Kenneth Stepp December 22, 2012 at 11:07 AM
My son, Daniel, is a combat vet. He said there are plenty of well trained unemployed soldiers in America that would be a perfect fit as armed guards at public schools. I had not thought of it, but that makes sense. School systems couldn't afford this kind of training. But hiring people that already has it would be a great solution.
George Wilson December 22, 2012 at 03:58 PM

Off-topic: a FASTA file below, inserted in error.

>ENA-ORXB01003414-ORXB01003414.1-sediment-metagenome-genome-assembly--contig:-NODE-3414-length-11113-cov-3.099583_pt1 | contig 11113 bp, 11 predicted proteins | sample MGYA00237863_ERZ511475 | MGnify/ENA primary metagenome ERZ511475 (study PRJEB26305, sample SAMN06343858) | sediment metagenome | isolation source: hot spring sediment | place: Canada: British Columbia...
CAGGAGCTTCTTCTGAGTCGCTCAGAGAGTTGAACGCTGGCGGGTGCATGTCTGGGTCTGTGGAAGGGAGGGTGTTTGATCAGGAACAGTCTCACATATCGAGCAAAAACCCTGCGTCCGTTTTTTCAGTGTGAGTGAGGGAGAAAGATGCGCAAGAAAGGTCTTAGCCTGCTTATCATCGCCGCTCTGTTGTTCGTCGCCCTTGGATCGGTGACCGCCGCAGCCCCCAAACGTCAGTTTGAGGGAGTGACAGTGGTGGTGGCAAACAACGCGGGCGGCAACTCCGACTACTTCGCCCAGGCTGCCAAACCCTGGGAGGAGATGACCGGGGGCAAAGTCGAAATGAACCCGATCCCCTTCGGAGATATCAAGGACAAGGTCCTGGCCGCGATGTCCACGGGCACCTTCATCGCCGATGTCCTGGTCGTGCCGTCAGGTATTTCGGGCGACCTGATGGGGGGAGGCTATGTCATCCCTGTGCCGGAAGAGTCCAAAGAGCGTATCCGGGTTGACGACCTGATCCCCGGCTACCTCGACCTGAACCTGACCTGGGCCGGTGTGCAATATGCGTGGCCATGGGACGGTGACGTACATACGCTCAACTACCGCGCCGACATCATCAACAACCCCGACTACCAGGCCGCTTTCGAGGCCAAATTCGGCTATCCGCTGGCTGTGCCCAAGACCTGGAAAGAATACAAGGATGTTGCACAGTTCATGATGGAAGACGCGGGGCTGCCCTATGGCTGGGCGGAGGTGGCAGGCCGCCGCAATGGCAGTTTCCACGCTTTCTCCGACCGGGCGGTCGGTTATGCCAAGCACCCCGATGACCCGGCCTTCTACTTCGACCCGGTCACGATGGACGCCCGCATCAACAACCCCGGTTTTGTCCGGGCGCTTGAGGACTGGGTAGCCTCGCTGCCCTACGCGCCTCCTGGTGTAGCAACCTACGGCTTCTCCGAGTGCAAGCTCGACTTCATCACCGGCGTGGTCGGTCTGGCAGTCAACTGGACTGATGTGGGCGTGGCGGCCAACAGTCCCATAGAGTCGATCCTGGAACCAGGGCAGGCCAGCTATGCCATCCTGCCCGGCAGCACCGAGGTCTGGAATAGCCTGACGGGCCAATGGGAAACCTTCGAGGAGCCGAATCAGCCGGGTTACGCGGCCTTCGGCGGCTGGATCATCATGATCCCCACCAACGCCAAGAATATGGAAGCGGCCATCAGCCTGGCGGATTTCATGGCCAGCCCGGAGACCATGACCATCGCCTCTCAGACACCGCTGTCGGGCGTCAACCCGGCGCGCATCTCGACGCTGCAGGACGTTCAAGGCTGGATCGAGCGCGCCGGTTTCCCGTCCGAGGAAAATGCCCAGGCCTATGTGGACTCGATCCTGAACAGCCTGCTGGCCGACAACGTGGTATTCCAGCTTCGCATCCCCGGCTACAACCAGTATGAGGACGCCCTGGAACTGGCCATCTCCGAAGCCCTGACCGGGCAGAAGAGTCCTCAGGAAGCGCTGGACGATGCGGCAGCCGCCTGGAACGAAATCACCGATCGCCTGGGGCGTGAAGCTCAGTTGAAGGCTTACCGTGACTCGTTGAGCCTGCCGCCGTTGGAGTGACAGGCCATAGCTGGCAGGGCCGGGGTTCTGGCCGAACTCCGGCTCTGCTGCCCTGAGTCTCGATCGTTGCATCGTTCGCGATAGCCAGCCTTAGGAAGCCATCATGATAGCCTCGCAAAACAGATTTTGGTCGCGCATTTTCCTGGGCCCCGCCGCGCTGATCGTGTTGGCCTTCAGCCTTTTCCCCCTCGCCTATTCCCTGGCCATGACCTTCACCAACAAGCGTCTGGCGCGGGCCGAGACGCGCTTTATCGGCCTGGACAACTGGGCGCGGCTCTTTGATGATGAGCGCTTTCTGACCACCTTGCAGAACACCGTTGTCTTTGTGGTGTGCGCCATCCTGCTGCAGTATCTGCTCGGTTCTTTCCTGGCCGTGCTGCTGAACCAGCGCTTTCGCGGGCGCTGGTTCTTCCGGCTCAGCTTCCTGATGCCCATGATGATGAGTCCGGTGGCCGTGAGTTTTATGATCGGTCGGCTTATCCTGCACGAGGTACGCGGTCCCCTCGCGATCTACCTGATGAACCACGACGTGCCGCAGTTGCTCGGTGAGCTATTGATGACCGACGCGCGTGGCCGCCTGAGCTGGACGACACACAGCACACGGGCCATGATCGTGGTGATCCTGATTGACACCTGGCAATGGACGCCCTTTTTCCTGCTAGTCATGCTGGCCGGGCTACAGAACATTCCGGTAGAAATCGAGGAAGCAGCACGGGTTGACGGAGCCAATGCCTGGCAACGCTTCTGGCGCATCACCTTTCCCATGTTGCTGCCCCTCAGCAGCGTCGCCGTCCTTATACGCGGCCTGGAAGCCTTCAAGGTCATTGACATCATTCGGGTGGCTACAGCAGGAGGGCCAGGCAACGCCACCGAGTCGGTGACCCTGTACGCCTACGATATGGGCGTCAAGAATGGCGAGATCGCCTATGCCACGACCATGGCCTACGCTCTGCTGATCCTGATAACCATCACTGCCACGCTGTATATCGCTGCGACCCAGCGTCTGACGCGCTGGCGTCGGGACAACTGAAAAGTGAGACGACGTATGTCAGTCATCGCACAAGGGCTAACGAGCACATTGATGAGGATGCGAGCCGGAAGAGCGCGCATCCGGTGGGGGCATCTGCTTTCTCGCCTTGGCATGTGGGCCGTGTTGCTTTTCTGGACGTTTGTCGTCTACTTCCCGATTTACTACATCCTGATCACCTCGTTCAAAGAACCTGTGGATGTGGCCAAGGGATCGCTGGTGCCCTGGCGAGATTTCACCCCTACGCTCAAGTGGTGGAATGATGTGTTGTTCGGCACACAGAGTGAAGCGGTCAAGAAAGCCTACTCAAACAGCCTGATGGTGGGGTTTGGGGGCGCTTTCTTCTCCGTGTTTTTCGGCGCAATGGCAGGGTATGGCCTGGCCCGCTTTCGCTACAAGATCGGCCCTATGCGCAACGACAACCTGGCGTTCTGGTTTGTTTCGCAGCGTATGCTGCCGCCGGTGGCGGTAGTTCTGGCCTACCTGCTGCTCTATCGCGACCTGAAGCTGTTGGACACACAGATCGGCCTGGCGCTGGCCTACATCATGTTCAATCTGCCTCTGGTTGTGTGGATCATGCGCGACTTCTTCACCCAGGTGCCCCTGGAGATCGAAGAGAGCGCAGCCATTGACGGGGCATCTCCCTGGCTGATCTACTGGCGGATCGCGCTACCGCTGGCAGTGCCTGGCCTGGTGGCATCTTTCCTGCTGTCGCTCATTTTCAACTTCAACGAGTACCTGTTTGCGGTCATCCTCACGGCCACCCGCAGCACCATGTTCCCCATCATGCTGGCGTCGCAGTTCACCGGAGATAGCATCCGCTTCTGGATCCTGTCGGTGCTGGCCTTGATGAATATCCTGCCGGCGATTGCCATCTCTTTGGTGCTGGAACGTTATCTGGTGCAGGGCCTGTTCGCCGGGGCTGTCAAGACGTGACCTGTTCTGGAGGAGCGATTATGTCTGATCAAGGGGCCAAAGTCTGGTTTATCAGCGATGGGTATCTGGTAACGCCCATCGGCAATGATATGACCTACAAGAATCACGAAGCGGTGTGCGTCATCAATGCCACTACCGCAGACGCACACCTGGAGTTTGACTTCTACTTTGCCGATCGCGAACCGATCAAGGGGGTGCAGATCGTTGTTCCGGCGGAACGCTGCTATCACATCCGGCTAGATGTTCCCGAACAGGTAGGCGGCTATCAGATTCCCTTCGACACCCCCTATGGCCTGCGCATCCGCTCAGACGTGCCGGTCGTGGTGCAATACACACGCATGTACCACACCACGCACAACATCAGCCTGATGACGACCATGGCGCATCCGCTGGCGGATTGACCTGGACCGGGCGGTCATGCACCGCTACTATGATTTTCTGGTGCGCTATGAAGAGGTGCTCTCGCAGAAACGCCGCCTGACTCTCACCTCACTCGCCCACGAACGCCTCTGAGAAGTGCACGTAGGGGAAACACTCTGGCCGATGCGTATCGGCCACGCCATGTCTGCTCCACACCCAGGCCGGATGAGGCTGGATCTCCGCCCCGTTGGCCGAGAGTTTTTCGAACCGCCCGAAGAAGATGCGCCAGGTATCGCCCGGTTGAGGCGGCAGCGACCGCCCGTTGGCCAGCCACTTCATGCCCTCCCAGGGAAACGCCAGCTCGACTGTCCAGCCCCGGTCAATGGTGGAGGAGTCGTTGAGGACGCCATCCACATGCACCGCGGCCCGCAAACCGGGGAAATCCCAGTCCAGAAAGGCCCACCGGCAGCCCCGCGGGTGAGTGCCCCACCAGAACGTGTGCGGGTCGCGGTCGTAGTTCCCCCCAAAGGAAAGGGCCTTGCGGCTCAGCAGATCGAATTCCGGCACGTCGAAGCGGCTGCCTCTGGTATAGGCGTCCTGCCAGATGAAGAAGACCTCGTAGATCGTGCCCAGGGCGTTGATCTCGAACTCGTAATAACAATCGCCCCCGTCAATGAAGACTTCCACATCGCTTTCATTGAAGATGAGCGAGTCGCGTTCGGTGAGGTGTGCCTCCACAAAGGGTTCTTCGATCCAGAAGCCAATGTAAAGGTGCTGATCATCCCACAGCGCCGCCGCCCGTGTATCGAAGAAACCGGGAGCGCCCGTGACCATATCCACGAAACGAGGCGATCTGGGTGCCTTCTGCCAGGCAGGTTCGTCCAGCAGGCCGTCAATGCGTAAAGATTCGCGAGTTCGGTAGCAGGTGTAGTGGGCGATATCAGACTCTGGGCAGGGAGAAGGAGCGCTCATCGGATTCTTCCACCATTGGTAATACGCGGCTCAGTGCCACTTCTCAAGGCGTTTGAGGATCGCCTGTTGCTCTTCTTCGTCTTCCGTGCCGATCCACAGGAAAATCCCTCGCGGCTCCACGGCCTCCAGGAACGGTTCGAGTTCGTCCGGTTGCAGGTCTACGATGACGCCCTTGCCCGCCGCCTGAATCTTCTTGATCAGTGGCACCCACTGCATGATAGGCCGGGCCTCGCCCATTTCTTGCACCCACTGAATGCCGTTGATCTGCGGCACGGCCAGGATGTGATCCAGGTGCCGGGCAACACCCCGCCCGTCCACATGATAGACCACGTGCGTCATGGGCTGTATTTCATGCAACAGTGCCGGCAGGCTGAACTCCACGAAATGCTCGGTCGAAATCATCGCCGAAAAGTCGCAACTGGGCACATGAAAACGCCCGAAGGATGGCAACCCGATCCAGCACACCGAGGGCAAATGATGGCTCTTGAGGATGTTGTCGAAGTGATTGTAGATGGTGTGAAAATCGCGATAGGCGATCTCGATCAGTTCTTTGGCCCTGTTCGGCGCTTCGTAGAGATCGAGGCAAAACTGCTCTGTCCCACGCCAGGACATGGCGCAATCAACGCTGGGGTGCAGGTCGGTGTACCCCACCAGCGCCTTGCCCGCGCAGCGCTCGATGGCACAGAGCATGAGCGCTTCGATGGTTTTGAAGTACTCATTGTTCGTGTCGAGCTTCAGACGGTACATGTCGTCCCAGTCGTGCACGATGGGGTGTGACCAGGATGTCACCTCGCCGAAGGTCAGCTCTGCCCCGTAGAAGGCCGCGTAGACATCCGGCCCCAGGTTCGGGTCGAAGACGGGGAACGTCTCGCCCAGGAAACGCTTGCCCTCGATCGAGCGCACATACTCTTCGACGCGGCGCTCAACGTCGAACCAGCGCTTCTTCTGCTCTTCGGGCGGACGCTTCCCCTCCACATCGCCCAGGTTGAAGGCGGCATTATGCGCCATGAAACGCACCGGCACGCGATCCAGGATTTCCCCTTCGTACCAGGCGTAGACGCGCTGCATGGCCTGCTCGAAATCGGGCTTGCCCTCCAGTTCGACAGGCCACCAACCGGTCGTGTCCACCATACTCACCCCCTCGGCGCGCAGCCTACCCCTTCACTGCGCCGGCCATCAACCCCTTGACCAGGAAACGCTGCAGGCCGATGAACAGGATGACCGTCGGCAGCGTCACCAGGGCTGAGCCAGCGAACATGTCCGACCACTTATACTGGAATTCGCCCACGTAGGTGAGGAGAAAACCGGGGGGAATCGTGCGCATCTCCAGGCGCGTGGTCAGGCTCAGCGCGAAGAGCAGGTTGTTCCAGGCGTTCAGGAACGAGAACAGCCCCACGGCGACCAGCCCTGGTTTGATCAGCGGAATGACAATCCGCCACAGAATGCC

When you are in trouble with a position, like Wayne Pierre and the NRA, you do what most people do: 1. Change the subject (guards needed in schools) 2. Blame it on someone else (the media and the entertainment business) 3. Deny it (when did guns become the villain asked Wayne LaPierre rhetorically during his news conference?) Let's start from the top with number one. Most schools have security officers, Virginia Tech and Columbine did and many schools already do. Do we also include guards at most locations where people congregate; ie, movies, ball games, etc.? The expense for schools would be about 6.7 billion dollars .Who pays? The Republicans have over the last ten years cut five billion from schools in Georgia. Where will schools get the money? Perhaps a special tax on bullets and guns could be passed? Lets' take the number two argument. Japan is noted for its extremely violent video games yet the per capita deaths by guns is very small .This also applies to Germany,Canada,Great Britain, and other countries they also looks at the same movies we do and play the same video games. The number three argument is the gun industry is enjoying a boom with 5 % of the world's population the United state owns 50% of all guns. Wayne LaPierre is paid over one million dollars a years in salary. This money comes from the gun industry and the 4 million members that the NRA keeps in a constant state of agitation and fear in order to keep the money coming in.